What kind of schools and systems of education does America need to transform mathematics and science education and deliver it equitably and with excellence to all students?
That's the focal question of a new report, entitled "The Opportunity Equation," from the Carnegie Institute's Center for Advanced Studies Commission on Math and Science Education, just released. Skip what I have to say about it and go read the full report yourself, or stay with me here for a minute then pop back up here and go read the full report.
It's clear we're in crisis, as the review from the National Science Teachers Association cites in some very frank and, errrm, stimulating language: From Education Secretary Arne Duncan, “'We’ve had 50 states doing their own thing,” and the education system has been “lying to parents” about their children’s readiness for college and careers.'" And “'Great teachers matter” in helping children in these schools succeed, he observed. America needs to find ways to reward teacher excellence—perhaps via stimulus funds.'"
More frank talk from a former North Carolina governor: "Informing parents about the state of science and math education and getting them to “raise hell about it” was former North Carolina Governor James Hunt’s suggestion. The Opportunity Equation contains the results of a national poll of students and parents that showed most don’t think it’s important for students to do well in science or math unless they are pursuing careers in those fields."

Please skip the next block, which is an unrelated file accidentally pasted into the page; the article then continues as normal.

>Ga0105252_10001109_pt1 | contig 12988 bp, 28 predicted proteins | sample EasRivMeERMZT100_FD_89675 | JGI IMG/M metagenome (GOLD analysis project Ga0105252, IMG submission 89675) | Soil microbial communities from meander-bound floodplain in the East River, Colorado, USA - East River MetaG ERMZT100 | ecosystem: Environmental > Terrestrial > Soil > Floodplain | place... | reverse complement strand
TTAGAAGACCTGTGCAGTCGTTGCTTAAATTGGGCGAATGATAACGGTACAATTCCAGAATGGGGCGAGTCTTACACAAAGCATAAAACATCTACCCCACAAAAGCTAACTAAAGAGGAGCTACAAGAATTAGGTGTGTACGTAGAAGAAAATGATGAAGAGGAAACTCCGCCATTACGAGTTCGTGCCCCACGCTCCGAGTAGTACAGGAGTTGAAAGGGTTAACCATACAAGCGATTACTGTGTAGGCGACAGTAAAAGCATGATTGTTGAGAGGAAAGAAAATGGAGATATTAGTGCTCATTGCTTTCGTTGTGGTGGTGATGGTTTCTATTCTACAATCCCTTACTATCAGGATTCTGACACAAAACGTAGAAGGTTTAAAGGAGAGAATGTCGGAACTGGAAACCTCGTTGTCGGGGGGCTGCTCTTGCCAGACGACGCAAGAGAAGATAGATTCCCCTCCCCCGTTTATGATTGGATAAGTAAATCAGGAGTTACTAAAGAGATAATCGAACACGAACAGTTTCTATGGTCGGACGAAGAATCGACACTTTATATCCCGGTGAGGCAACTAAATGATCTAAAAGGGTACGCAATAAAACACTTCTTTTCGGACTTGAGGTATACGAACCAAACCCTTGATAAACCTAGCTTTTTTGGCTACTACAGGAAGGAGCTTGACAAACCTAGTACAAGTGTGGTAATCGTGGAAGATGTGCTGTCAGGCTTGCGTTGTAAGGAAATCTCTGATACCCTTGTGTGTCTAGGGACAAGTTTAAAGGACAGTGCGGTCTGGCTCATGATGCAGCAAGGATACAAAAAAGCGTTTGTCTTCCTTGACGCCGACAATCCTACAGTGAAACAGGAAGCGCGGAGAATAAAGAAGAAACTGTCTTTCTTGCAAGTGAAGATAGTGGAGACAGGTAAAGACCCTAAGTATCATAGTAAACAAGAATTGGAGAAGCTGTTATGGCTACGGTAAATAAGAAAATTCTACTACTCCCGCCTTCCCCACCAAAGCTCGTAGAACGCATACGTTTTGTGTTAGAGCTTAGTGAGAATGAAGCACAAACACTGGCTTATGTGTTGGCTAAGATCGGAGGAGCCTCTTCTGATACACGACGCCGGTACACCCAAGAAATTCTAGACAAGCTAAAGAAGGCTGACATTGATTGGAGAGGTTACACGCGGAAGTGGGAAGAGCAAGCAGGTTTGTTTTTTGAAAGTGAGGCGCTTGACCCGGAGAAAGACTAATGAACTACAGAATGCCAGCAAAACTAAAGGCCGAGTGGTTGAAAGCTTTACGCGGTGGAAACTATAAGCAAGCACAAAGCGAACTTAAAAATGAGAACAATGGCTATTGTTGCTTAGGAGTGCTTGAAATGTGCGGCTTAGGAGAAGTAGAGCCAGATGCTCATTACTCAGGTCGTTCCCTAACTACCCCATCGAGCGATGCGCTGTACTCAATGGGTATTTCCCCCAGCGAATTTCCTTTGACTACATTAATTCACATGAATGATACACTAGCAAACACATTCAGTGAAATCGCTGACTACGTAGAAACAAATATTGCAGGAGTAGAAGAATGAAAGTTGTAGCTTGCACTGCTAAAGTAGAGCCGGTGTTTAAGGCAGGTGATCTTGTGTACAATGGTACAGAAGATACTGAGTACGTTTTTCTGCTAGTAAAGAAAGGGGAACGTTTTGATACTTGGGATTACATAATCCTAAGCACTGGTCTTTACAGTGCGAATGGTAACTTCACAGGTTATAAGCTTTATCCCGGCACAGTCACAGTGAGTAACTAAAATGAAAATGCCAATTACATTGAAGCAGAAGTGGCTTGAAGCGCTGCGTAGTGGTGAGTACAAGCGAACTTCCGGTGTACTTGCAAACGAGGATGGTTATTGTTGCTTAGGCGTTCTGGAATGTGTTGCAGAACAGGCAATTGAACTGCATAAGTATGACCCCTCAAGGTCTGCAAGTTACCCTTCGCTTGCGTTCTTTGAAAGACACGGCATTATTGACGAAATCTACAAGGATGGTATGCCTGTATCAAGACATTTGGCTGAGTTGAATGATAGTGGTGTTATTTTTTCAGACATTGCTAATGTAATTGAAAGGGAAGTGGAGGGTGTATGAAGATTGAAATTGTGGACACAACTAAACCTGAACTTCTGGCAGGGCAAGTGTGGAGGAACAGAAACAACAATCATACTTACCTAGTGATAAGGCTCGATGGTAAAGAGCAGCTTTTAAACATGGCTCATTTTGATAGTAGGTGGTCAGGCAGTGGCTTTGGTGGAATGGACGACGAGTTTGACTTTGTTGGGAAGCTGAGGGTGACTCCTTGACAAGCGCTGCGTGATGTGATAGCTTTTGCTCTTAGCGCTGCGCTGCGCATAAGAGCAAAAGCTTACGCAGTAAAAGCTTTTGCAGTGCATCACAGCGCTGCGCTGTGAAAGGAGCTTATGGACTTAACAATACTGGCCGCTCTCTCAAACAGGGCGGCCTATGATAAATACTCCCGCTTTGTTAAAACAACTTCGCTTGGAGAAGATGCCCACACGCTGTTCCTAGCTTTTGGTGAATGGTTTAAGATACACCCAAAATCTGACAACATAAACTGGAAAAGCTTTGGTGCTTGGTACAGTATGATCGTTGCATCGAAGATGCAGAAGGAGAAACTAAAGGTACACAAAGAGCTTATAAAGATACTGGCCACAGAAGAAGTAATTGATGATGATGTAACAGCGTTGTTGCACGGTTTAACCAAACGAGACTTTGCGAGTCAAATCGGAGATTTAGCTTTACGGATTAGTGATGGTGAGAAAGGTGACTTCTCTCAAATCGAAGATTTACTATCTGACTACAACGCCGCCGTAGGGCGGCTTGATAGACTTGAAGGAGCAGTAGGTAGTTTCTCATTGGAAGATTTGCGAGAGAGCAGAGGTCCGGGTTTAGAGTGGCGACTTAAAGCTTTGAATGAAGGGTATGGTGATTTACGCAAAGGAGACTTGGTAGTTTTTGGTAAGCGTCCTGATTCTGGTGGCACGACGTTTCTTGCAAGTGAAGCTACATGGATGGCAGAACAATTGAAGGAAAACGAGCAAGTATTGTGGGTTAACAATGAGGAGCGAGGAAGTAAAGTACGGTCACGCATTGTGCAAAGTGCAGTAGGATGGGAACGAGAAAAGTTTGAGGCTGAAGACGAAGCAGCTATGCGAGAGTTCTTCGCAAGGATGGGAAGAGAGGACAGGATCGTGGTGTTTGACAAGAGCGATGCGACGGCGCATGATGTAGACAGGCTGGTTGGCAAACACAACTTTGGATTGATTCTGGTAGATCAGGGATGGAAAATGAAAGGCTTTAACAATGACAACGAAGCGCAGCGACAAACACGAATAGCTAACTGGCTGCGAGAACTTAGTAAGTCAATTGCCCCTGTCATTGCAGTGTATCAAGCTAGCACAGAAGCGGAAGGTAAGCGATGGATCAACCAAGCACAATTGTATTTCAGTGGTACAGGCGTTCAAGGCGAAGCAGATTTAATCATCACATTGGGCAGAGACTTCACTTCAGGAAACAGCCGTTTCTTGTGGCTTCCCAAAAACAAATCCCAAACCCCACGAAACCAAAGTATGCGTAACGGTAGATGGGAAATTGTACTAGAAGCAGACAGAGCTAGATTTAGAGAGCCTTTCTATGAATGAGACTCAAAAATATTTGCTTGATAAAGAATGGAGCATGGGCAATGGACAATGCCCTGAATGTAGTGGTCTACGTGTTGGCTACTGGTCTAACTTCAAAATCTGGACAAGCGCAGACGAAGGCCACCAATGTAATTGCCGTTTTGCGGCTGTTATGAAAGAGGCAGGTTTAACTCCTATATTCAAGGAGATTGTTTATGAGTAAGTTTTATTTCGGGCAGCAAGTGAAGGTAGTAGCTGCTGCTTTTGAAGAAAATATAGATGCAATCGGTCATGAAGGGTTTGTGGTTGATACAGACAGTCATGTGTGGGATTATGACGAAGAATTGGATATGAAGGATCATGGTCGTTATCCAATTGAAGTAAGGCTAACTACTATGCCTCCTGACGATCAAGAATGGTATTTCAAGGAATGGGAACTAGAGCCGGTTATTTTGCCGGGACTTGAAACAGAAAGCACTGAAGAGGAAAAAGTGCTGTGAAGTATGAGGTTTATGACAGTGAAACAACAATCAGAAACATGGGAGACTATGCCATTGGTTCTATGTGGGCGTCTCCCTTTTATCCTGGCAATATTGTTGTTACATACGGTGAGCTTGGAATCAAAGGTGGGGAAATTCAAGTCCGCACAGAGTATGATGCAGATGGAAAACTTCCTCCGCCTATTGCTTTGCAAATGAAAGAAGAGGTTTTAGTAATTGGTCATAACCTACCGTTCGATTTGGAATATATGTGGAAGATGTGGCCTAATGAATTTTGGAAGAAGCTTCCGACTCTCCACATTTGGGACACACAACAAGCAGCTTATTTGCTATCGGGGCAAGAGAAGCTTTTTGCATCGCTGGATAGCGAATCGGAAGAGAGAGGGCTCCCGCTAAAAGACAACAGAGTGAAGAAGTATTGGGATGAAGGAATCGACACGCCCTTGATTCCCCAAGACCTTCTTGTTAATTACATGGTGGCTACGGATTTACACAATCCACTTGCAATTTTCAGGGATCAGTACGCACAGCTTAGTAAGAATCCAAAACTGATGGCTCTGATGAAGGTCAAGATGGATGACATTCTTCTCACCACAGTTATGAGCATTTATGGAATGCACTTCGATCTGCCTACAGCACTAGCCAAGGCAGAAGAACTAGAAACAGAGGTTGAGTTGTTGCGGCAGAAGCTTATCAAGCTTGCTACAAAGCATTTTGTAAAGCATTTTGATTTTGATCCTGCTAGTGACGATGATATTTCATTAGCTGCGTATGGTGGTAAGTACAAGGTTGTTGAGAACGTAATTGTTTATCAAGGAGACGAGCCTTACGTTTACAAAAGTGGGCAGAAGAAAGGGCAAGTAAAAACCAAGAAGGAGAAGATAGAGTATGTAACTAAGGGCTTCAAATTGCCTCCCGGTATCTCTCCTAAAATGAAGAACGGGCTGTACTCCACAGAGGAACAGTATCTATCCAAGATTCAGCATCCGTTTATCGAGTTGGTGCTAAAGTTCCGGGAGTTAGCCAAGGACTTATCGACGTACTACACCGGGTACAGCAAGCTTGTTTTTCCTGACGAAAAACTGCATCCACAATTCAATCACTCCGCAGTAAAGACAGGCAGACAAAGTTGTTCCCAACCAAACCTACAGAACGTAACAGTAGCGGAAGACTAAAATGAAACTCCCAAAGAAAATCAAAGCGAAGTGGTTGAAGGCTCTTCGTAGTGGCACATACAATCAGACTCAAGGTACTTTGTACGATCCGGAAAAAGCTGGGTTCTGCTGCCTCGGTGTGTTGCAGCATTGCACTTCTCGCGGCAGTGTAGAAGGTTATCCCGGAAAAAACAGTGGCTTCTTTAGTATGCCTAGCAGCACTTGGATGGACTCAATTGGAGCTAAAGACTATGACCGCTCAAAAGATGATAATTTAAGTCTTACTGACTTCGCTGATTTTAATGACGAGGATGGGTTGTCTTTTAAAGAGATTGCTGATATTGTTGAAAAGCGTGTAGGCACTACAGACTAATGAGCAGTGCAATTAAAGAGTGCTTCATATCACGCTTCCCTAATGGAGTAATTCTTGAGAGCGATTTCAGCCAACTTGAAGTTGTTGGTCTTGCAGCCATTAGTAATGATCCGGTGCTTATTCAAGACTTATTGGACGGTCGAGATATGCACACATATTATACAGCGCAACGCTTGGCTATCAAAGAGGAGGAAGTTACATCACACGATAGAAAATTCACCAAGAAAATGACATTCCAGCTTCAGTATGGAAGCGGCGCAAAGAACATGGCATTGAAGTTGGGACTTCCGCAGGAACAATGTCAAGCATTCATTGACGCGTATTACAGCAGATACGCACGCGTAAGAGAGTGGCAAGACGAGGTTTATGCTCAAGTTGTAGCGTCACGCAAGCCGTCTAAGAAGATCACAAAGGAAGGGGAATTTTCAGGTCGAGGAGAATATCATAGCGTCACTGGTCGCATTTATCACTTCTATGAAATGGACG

Of course you know where I'm going with this, and it's summed up by one paragraph in The Opportunity Equation. Listen up:
For today’s students, math and science also open the door to understanding new technologies—a realm of interest that is crucial to our collective economic future but whose value has yet to be fully tapped by our educational system. Outside the classroom, evidence abounds that new media are powerful vehicles for motivating young people, capturing their imaginations, and inspiring them to strive for mastery. In its 2008 report Fostering Learning in a Networked World, the National Science Foundation Task Force on Cyberlearning acknowledges that educational technology has not yet had the profound impact on American schools that has long been anticipated, but the Task Force also argues that “cyberlearning has reached a turning point where learning payoffs can be accelerated.”. If so, the potential for offering students new and motivating avenues to build science, math, engineering, and technology knowledge is great.
We need to re-envision the way we teach our students and the ways in which we motivate them to learn. If schools can't do that, and I'm talking about our finest independent schools as well as our struggling public school systems, we are in more trouble than even the direst pessimists predict. It's time for a model vision. Who can outline that? Who volunteers? Is it Education Secretary Arne Duncan? Is it our President? Is it us?
I'd submit it should be the last. It should be us. This of course is informed by my sometimes absurdly robust dalliance in things Web 2.0, my commitment to Distance Learning--both outreach and intake--and a mindset that is absolutely receptive to Steve Hargadon's recent rant about the future of education at his blog. Read "Web 2.0 is the Future of Education" at Classroom 2.0. Administrators need to be cognizant of these discussions, participate in them, and begin to assume a welcoming attitude toward innovation and change, not a resistant one.